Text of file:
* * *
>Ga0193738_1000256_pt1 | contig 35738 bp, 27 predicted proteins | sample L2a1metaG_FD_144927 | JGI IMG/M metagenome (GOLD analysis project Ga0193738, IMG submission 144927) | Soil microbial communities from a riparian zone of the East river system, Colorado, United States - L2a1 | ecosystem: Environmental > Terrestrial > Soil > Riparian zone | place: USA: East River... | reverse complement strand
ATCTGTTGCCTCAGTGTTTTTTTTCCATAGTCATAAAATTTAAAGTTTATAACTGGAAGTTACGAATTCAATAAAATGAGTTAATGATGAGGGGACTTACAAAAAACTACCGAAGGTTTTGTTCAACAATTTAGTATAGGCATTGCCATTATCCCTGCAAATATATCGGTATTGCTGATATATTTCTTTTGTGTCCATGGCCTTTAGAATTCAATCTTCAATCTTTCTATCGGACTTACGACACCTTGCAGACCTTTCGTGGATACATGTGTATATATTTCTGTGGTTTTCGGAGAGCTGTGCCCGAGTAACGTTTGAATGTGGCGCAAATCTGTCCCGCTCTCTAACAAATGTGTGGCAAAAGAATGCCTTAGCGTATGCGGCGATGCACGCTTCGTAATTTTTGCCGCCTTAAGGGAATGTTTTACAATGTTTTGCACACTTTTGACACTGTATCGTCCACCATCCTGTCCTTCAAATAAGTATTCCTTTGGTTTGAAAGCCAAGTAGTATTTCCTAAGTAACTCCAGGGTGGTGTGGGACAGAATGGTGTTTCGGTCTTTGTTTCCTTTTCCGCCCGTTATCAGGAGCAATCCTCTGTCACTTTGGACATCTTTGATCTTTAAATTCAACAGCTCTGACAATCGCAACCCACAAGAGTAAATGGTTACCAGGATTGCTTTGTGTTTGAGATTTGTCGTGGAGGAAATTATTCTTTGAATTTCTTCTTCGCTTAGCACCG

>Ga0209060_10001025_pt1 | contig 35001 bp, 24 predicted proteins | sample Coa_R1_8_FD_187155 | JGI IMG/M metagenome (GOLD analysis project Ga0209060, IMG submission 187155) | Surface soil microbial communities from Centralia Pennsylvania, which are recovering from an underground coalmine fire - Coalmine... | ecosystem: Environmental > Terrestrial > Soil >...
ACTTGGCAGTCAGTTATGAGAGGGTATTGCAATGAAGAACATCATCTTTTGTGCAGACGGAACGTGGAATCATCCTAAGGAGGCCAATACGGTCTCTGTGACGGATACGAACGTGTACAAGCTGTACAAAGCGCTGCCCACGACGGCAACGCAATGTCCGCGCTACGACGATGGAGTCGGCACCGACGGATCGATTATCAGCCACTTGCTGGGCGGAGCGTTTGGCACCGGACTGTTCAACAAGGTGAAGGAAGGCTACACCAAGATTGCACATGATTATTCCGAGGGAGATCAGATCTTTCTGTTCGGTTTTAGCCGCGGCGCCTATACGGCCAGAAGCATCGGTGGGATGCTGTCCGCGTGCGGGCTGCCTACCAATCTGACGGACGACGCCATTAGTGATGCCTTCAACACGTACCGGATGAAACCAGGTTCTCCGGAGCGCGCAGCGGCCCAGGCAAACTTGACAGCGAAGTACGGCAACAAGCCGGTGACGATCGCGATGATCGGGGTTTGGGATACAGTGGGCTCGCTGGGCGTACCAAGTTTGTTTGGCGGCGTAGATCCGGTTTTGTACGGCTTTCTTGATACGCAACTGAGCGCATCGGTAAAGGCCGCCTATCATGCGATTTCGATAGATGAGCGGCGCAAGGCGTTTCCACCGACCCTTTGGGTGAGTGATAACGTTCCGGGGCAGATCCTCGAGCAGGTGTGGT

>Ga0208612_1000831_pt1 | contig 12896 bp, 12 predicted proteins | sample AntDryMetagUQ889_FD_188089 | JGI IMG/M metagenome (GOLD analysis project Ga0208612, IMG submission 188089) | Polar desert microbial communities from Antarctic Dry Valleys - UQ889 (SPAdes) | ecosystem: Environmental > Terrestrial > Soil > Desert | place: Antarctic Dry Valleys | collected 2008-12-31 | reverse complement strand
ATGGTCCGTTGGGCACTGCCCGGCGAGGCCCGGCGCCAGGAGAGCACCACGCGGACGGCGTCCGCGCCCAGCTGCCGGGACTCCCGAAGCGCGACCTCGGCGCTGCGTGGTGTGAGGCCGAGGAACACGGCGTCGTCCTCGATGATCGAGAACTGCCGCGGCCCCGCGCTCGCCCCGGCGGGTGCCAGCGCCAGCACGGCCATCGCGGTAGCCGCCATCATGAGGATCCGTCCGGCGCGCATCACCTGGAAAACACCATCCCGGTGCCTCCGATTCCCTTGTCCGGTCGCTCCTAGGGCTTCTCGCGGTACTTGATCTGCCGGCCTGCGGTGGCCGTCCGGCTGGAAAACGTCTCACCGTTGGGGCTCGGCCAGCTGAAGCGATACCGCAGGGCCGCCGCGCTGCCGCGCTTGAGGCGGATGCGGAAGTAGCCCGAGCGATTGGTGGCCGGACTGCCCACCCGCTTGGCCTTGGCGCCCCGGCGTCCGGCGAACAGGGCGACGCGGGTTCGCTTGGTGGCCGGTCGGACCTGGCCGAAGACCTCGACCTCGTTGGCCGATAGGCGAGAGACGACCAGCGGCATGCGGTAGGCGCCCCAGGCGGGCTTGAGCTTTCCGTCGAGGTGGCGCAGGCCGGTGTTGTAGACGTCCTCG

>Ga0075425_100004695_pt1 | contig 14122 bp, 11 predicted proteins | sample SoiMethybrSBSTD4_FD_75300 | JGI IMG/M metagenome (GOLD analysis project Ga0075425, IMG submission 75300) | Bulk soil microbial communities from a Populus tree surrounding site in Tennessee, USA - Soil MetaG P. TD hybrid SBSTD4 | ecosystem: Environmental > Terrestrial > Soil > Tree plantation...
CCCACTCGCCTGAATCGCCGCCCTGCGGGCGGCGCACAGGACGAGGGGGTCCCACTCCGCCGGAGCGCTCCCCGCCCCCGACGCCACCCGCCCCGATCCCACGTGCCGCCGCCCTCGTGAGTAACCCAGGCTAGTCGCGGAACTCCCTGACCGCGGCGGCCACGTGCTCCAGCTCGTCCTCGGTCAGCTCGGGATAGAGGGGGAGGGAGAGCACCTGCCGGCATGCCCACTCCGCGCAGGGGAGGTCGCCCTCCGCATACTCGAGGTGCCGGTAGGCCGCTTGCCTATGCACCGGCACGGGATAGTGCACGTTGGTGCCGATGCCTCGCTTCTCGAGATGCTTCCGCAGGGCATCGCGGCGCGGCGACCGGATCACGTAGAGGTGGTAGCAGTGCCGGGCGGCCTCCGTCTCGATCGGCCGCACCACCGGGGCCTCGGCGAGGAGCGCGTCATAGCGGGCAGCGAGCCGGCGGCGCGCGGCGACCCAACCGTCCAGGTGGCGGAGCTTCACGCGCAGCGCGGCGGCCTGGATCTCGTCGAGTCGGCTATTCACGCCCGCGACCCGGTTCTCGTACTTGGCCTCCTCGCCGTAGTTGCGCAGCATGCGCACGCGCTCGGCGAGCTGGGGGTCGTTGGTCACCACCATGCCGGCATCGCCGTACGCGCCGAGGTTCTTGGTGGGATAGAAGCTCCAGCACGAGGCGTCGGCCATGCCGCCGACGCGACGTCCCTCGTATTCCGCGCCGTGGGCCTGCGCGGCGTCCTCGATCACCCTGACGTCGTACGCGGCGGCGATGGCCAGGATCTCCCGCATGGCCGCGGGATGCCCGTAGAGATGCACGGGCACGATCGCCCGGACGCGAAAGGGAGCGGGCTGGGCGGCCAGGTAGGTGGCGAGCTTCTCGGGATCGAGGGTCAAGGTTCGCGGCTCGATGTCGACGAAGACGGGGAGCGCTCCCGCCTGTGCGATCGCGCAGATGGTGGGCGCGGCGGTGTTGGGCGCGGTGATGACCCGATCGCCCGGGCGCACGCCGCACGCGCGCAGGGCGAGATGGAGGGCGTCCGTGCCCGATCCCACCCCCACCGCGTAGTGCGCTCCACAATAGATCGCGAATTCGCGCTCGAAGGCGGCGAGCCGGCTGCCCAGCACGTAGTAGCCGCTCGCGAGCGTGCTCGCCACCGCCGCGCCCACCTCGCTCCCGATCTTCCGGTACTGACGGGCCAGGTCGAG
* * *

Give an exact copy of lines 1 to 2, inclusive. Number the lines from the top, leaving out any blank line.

>Ga0193738_1000256_pt1 | contig 35738 bp, 27 predicted proteins | sample L2a1metaG_FD_144927 | JGI IMG/M metagenome (GOLD analysis project Ga0193738, IMG submission 144927) | Soil microbial communities from a riparian zone of the East river system, Colorado, United States - L2a1 | ecosystem: Environmental > Terrestrial > Soil > Riparian zone | place: USA: East River... | reverse complement strand
ATCTGTTGCCTCAGTGTTTTTTTTCCATAGTCATAAAATTTAAAGTTTATAACTGGAAGTTACGAATTCAATAAAATGAGTTAATGATGAGGGGACTTACAAAAAACTACCGAAGGTTTTGTTCAACAATTTAGTATAGGCATTGCCATTATCCCTGCAAATATATCGGTATTGCTGATATATTTCTTTTGTGTCCATGGCCTTTAGAATTCAATCTTCAATCTTTCTATCGGACTTACGACACCTTGCAGACCTTTCGTGGATACATGTGTATATATTTCTGTGGTTTTCGGAGAGCTGTGCCCGAGTAACGTTTGAATGTGGCGCAAATCTGTCCCGCTCTCTAACAAATGTGTGGCAAAAGAATGCCTTAGCGTATGCGGCGATGCACGCTTCGTAATTTTTGCCGCCTTAAGGGAATGTTTTACAATGTTTTGCACACTTTTGACACTGTATCGTCCACCATCCTGTCCTTCAAATAAGTATTCCTTTGGTTTGAAAGCCAAGTAGTATTTCCTAAGTAACTCCAGGGTGGTGTGGGACAGAATGGTGTTTCGGTCTTTGTTTCCTTTTCCGCCCGTTATCAGGAGCAATCCTCTGTCACTTTGGACATCTTTGATCTTTAAATTCAACAGCTCTGACAATCGCAACCCACAAGAGTAAATGGTTACCAGGATTGCTTTGTGTTTGAGATTTGTCGTGGAGGAAATTATTCTTTGAATTTCTTCTTCGCTTAGCACCG